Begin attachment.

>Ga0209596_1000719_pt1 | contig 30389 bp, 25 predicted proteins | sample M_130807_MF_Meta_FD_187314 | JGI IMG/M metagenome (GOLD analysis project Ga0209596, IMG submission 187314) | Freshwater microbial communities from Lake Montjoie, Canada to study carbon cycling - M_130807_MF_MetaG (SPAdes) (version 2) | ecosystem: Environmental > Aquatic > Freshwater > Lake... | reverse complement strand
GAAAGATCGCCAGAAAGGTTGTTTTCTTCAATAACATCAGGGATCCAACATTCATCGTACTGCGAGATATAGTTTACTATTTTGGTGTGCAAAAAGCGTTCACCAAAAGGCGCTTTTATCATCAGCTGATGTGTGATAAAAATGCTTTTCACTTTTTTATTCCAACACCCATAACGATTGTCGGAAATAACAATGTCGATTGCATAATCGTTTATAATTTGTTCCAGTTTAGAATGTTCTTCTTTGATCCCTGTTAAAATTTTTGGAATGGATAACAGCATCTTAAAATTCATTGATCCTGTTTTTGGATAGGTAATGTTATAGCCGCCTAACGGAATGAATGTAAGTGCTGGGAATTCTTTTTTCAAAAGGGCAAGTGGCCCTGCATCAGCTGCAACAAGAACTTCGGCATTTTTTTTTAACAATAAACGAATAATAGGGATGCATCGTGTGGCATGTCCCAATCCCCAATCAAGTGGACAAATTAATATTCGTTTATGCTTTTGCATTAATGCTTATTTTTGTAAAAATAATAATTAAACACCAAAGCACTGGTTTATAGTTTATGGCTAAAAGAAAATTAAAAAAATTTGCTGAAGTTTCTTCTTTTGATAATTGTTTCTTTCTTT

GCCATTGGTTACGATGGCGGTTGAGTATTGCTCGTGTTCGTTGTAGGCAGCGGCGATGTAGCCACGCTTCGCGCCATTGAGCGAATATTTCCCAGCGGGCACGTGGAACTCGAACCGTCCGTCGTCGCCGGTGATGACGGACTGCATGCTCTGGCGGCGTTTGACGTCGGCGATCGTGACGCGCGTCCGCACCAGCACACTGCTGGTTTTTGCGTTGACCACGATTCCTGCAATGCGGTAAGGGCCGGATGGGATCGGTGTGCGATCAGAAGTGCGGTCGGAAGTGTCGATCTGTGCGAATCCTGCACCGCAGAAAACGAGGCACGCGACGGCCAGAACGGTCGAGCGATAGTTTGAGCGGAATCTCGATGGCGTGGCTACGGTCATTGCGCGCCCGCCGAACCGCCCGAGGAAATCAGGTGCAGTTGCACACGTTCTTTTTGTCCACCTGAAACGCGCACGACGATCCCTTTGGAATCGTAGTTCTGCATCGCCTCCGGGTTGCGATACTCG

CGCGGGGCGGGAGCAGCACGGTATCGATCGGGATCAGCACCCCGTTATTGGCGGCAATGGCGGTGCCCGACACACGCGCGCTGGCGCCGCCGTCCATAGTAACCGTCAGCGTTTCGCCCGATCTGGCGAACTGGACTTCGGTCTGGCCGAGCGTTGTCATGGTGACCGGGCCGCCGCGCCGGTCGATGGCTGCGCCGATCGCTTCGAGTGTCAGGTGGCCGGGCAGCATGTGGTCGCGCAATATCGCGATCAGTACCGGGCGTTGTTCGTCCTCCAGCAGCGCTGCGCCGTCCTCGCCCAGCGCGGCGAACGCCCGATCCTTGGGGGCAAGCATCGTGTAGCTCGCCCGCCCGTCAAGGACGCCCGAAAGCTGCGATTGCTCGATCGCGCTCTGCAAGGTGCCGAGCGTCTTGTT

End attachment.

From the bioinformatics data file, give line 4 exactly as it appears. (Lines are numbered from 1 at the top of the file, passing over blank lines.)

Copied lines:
CGCGGGGCGGGAGCAGCACGGTATCGATCGGGATCAGCACCCCGTTATTGGCGGCAATGGCGGTGCCCGACACACGCGCGCTGGCGCCGCCGTCCATAGTAACCGTCAGCGTTTCGCCCGATCTGGCGAACTGGACTTCGGTCTGGCCGAGCGTTGTCATGGTGACCGGGCCGCCGCGCCGGTCGATGGCTGCGCCGATCGCTTCGAGTGTCAGGTGGCCGGGCAGCATGTGGTCGCGCAATATCGCGATCAGTACCGGGCGTTGTTCGTCCTCCAGCAGCGCTGCGCCGTCCTCGCCCAGCGCGGCGAACGCCCGATCCTTGGGGGCAAGCATCGTGTAGCTCGCCCGCCCGTCAAGGACGCCCGAAAGCTGCGATTGCTCGATCGCGCTCTGCAAGGTGCCGAGCGTCTTGTT